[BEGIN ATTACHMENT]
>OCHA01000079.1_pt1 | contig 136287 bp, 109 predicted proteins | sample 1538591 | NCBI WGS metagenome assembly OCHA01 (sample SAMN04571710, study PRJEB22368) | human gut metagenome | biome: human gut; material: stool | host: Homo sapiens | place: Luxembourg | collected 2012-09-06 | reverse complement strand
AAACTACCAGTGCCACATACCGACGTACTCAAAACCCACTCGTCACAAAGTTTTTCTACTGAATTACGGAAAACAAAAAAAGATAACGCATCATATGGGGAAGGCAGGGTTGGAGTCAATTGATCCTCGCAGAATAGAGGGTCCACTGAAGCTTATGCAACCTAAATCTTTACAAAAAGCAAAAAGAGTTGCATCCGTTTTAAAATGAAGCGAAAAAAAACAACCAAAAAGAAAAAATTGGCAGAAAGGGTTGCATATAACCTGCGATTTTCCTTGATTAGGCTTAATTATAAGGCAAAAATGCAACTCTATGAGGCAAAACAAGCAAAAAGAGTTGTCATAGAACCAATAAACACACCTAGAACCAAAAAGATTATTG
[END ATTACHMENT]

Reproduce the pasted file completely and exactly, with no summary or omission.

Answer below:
>OCHA01000079.1_pt1 | contig 136287 bp, 109 predicted proteins | sample 1538591 | NCBI WGS metagenome assembly OCHA01 (sample SAMN04571710, study PRJEB22368) | human gut metagenome | biome: human gut; material: stool | host: Homo sapiens | place: Luxembourg | collected 2012-09-06 | reverse complement strand
AAACTACCAGTGCCACATACCGACGTACTCAAAACCCACTCGTCACAAAGTTTTTCTACTGAATTACGGAAAACAAAAAAAGATAACGCATCATATGGGGAAGGCAGGGTTGGAGTCAATTGATCCTCGCAGAATAGAGGGTCCACTGAAGCTTATGCAACCTAAATCTTTACAAAAAGCAAAAAGAGTTGCATCCGTTTTAAAATGAAGCGAAAAAAAACAACCAAAAAGAAAAAATTGGCAGAAAGGGTTGCATATAACCTGCGATTTTCCTTGATTAGGCTTAATTATAAGGCAAAAATGCAACTCTATGAGGCAAAACAAGCAAAAAGAGTTGTCATAGAACCAATAAACACACCTAGAACCAAAAAGATTATTG